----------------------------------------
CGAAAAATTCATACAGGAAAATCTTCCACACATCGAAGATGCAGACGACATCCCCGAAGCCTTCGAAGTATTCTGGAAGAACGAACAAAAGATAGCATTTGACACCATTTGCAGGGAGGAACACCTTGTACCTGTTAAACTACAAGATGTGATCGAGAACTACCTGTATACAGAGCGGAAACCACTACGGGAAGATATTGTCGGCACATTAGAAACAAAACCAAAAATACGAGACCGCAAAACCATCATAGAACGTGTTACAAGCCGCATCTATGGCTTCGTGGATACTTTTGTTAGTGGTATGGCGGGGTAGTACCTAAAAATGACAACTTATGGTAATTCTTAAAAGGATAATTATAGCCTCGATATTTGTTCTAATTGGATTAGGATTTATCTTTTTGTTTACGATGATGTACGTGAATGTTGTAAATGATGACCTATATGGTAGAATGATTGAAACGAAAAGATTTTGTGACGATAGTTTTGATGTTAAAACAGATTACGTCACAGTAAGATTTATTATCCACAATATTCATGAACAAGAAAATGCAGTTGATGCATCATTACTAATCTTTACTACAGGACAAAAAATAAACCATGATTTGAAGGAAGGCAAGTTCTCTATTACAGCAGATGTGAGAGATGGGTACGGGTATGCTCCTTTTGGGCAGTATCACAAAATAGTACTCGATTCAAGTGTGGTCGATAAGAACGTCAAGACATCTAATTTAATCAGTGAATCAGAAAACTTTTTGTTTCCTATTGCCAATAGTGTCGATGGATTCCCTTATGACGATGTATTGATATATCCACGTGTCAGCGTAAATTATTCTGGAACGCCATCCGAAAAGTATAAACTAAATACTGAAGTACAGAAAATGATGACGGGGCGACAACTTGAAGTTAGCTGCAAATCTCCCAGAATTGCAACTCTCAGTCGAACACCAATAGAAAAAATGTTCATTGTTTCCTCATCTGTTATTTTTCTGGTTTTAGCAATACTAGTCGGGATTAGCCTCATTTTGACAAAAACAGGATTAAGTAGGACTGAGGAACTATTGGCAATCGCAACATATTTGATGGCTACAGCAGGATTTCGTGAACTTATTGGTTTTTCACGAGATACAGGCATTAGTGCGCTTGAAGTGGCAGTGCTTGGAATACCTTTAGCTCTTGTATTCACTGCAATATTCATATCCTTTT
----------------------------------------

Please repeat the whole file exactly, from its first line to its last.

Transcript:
CGAAAAATTCATACAGGAAAATCTTCCACACATCGAAGATGCAGACGACATCCCCGAAGCCTTCGAAGTATTCTGGAAGAACGAACAAAAGATAGCATTTGACACCATTTGCAGGGAGGAACACCTTGTACCTGTTAAACTACAAGATGTGATCGAGAACTACCTGTATACAGAGCGGAAACCACTACGGGAAGATATTGTCGGCACATTAGAAACAAAACCAAAAATACGAGACCGCAAAACCATCATAGAACGTGTTACAAGCCGCATCTATGGCTTCGTGGATACTTTTGTTAGTGGTATGGCGGGGTAGTACCTAAAAATGACAACTTATGGTAATTCTTAAAAGGATAATTATAGCCTCGATATTTGTTCTAATTGGATTAGGATTTATCTTTTTGTTTACGATGATGTACGTGAATGTTGTAAATGATGACCTATATGGTAGAATGATTGAAACGAAAAGATTTTGTGACGATAGTTTTGATGTTAAAACAGATTACGTCACAGTAAGATTTATTATCCACAATATTCATGAACAAGAAAATGCAGTTGATGCATCATTACTAATCTTTACTACAGGACAAAAAATAAACCATGATTTGAAGGAAGGCAAGTTCTCTATTACAGCAGATGTGAGAGATGGGTACGGGTATGCTCCTTTTGGGCAGTATCACAAAATAGTACTCGATTCAAGTGTGGTCGATAAGAACGTCAAGACATCTAATTTAATCAGTGAATCAGAAAACTTTTTGTTTCCTATTGCCAATAGTGTCGATGGATTCCCTTATGACGATGTATTGATATATCCACGTGTCAGCGTAAATTATTCTGGAACGCCATCCGAAAAGTATAAACTAAATACTGAAGTACAGAAAATGATGACGGGGCGACAACTTGAAGTTAGCTGCAAATCTCCCAGAATTGCAACTCTCAGTCGAACACCAATAGAAAAAATGTTCATTGTTTCCTCATCTGTTATTTTTCTGGTTTTAGCAATACTAGTCGGGATTAGCCTCATTTTGACAAAAACAGGATTAAGTAGGACTGAGGAACTATTGGCAATCGCAACATATTTGATGGCTACAGCAGGATTTCGTGAACTTATTGGTTTTTCACGAGATACAGGCATTAGTGCGCTTGAAGTGGCAGTGCTTGGAATACCTTTAGCTCTTGTATTCACTGCAATATTCATATCCTTTT